I have been using an Apple Watch for a couple of months now. A lot of people ask me why I feel it is necessary to have a screen on my wrist, and I certainly get why some would see it as a massive distraction. You have to be selective with your notifications. Generally speaking, I find it very useful, though not necessarily invaluable.
But every now and then I come across a new use case and think to myself, “well this is pretty cool.” I recently discovered that you can use it for boarding passes, which means one less thing in your hands at the airport. And this week I’ve been using it while snowboarding, which is helpful if you’re trying to manage a WhatsApp group chat and you don’t want to take your phone out on the lifts.
The numbers also suggest I’m not alone in finding utility. Here are Apple’s sales numbers from Neil Cybart of Above Avalon:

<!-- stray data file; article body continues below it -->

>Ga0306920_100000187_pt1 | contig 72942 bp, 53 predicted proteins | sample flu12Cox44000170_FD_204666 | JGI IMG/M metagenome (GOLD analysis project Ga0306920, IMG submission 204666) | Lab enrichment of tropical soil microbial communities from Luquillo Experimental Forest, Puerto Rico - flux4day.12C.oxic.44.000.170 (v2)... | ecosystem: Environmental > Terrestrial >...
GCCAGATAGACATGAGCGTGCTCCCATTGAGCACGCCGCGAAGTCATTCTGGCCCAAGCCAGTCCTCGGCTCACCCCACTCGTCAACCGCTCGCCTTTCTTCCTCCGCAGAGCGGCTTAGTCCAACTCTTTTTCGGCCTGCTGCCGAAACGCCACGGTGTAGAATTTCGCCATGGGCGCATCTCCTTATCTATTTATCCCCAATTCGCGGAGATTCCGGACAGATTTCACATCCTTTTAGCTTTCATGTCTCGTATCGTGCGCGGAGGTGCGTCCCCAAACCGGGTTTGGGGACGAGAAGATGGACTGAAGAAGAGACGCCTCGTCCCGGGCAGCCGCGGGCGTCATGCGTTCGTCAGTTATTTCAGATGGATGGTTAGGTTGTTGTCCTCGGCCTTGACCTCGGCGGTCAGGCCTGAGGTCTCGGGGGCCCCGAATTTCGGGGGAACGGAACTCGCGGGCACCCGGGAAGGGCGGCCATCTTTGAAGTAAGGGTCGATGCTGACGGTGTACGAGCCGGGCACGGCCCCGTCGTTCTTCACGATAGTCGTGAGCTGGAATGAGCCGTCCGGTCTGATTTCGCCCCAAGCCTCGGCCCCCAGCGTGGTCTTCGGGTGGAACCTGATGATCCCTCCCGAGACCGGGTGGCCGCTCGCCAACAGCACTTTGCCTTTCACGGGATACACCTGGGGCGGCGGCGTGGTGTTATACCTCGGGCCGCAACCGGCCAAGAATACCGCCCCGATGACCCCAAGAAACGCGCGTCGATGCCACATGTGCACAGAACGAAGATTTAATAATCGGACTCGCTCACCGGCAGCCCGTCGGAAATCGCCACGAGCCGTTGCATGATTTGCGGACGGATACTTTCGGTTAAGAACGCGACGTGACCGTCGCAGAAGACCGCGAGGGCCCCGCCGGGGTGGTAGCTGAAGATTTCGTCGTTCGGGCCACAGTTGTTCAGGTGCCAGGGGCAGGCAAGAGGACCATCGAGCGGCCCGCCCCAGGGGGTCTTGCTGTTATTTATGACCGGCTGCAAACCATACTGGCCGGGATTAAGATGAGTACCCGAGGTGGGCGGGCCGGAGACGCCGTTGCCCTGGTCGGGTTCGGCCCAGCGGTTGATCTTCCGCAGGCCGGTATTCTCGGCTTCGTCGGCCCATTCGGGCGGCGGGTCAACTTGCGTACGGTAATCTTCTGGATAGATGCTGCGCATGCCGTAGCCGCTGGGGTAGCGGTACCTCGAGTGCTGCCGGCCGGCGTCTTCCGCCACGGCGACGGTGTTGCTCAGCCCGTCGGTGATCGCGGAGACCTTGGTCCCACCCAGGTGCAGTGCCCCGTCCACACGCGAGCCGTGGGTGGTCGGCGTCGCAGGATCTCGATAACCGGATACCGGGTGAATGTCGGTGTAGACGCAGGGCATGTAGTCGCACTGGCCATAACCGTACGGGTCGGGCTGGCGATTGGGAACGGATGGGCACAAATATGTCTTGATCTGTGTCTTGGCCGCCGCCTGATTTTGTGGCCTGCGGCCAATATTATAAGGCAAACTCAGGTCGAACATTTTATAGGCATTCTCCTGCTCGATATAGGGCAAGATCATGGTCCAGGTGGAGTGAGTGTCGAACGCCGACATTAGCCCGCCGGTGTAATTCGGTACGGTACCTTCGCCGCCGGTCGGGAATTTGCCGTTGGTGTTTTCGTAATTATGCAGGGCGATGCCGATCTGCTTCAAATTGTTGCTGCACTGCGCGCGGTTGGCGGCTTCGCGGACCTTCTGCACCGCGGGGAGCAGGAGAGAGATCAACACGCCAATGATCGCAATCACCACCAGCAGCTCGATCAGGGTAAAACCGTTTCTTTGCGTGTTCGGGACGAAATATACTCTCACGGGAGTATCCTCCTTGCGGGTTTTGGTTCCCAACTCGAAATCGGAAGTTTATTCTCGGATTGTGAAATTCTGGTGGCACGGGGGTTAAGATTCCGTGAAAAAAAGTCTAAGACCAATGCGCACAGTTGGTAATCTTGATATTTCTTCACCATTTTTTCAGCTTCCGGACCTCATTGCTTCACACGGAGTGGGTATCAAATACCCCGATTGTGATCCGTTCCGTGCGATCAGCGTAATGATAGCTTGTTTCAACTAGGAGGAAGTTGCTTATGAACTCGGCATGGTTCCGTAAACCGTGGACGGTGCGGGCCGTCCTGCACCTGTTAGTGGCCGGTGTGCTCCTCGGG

Apple has sold more than 90 million Apple Watches to date with 29 million sold in calendar year 2019. With an average selling price of more than $400, the Apple Watch is bringing in $12 billion of revenue per year, and that total is growing by 30% per year. After taking into account upgrade trends, the number of people wearing an Apple Watch has crossed 65 million. Based on my forward projections, the Apple Watch installed base will surpass 100 million people in 2021.
In Neil’s view, the Apple Watch is indeed one of those paradigm shifts in computing. It is taking over tasks that our phones used to do and it is allowing for entirely new use cases. Neil cites three important features. We are now able to (1) seamlessly track/monitor aspects of our health, (2) intelligently receive small bits of information, and (3) augment our surroundings (“contextual awareness.”)
For more on why the Apple Watch is / could be fundamentally changing mobile tech, click here.